At 0820, the first wave of 10 Japanese torpedo bombers struck at the Commonwealth fleet. Three were downed by anti-aircraft fire, and four more by the remaining air cover. However, the torpedo bombers drew the too few fighters down low, while Japanese dive bombers struck at the fleet. At 0826, the first of the Vals struck the Delft. Minutes later, bombs struck the DCS Tanhausen, knocking out its forward turret. A second attack from above hit the Delft at 0831. This strike knocked out the carrier’s elevators and destroyed the bridge superstructure. A second wave of torpedo bombers homed in on the carrier at 0837, destroying its rudder and rupturing its bow. The end of the Delft did not occur until 0903, after the first Japanese attack had departed, when fires raging through the carrier engulfed an armory, setting off numerous one hundred millimeter anti-aircraft artillery. At 0910, the surviving senior officer ordered abandon ship. A destroyer running along side the carrier during the battle also sunk, as result of taking two torpedoes intended for the Delft.

Doorman now had no choice but to retreat closer to Java, and hope that it had enough fighters to provide air cover. Two destroyers broke from his fleet to rescue survivors of the doomed carrier, while the rest of the fleet steamed towards the southwest. The few fighters that Java managed to get airborne, were outclassed by the Zeros when the second attack arrived at 1411. While the Commonwealth fighters were picked off by the zeros, Kate torpedo bomber homed in on the King William IV, while Vals attacked the battlecruiser. The damaged Tanhausen was hit by four more bombs, the last of which penetrated the aft deck and into the magazine. With one tremendous explosion, the Tanhausen broke two-thirds of the way to its stern at 1418. The rest of the ship sank within ten minutes, with most of the crew on board.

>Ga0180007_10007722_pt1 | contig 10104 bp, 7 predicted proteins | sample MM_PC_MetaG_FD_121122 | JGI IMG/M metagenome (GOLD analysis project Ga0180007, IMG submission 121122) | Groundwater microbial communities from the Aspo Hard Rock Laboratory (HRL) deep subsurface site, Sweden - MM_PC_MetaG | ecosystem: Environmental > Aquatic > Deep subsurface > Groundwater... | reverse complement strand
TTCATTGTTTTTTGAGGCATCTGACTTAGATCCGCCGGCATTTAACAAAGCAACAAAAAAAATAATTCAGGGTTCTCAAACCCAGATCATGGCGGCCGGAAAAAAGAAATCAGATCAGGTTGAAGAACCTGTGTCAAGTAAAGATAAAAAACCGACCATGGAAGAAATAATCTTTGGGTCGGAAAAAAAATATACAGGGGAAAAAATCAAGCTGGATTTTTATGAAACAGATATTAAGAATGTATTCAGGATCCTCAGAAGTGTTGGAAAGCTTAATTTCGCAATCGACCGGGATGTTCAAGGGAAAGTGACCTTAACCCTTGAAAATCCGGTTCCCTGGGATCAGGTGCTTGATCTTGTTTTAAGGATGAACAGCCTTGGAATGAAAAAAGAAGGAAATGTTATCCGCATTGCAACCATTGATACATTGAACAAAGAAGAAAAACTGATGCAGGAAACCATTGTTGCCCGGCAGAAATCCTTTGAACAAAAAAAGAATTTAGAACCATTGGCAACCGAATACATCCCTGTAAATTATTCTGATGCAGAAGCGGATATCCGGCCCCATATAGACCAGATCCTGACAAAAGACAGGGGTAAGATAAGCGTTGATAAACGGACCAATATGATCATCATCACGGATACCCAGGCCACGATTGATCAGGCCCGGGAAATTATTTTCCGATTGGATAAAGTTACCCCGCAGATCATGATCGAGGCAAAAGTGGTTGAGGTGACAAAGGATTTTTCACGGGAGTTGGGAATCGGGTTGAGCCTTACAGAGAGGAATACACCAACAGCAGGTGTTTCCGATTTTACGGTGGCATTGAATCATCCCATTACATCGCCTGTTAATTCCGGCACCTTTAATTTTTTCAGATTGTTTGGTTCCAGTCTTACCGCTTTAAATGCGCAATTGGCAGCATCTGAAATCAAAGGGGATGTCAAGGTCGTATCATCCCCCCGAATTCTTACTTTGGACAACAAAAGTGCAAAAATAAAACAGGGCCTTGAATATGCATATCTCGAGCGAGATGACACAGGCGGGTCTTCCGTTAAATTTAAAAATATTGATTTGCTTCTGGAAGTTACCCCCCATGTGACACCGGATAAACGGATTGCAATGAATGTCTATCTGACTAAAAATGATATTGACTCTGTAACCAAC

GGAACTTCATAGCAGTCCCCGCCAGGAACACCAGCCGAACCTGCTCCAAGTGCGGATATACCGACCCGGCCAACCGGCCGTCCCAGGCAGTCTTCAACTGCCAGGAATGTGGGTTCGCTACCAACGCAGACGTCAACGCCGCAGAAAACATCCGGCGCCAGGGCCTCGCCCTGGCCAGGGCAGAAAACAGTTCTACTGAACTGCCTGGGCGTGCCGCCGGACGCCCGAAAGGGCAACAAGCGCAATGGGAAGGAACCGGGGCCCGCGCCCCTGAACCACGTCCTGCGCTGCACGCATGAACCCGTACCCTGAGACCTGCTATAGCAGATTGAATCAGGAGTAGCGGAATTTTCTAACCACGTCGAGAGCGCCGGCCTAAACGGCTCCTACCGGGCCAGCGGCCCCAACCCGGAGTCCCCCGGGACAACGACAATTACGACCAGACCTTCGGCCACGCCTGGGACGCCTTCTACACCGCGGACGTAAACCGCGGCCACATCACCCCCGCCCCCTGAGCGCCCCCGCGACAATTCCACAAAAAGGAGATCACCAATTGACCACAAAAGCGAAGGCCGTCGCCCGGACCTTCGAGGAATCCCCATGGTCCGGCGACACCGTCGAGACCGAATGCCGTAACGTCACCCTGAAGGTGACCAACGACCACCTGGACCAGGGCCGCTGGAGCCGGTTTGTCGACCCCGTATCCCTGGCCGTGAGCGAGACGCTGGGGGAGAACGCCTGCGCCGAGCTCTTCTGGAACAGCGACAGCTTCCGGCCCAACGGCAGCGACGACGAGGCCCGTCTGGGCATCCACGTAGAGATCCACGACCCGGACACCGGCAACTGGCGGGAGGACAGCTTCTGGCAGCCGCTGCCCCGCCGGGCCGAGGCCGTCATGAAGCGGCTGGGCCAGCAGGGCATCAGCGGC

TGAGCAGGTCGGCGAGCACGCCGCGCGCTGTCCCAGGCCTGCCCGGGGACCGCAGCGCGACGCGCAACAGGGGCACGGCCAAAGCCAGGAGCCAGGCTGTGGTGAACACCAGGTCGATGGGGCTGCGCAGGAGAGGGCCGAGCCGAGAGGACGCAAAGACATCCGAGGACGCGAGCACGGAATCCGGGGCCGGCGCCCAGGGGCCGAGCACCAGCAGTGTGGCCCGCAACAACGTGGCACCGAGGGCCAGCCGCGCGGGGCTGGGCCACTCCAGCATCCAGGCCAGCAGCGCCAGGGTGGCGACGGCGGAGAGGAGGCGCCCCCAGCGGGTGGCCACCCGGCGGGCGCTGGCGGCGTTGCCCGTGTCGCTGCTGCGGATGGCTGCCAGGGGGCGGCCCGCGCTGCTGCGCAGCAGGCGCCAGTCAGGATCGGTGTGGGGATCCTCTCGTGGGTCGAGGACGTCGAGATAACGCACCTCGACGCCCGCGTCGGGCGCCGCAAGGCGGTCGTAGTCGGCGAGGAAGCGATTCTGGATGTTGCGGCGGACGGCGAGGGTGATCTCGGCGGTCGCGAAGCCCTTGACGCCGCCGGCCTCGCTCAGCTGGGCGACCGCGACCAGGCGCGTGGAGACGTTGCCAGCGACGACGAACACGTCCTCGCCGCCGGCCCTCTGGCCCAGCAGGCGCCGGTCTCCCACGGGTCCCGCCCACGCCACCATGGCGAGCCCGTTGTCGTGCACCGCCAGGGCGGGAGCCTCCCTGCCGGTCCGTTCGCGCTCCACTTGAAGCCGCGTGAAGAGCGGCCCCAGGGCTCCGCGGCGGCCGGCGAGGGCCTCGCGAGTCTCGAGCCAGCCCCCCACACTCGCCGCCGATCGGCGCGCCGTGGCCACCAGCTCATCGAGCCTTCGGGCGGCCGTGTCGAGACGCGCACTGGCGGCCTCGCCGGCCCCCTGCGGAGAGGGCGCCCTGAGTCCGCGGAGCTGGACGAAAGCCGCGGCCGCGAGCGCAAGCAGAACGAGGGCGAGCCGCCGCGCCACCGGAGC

At 1422, torpedoes ripped open the starboard hull of the King William IV, causing the battleship to list severely. Java exploded in a giant fire ball at 1426, and Delphi was crippled by repeated attacks. The Japanese ended their attack at 1431, with two additional destroyers on fire, and the King William IV further damaged by addition bombs. Admiral Doorman was killed during the last bombing run, when the bridge was strafe, and then toppled by a bomb impact below it. The King William IV capsized at 1541. By night fall, when it was clear no further attack was on its way, Captain Hans Vermen of the DCS Flores took command of the fleet, and ordered the survivors of the disastrous battle to be retrieved by night fall. Following sunset, the remainder of the fleet limped eastwards towards Ceylon, since Jakarta’s port facilities were no longer able to take on the ships.

The Battle of the Java Sea was the first naval battle in history were the fleets never actually saw each other. The battle also shattered Commonwealth carrier doctrine, and propelled the Commonwealth to design and produce its own carrier-based bombers and attackers. The battle also allowed the Japanese to land on Java, and occupy Jakarta. Like the other major islands of the archipelago, the Japanese were easily able to control the cities and oil fields, but failed to pacify the rest of the island, though not from lack of effort. The Commonwealth Navy was out of the East Indies for the better part of a year, until the first of the Ernst van Bohr class carriers were launched. Commonwealth ground forces did not return to the islands until 1944.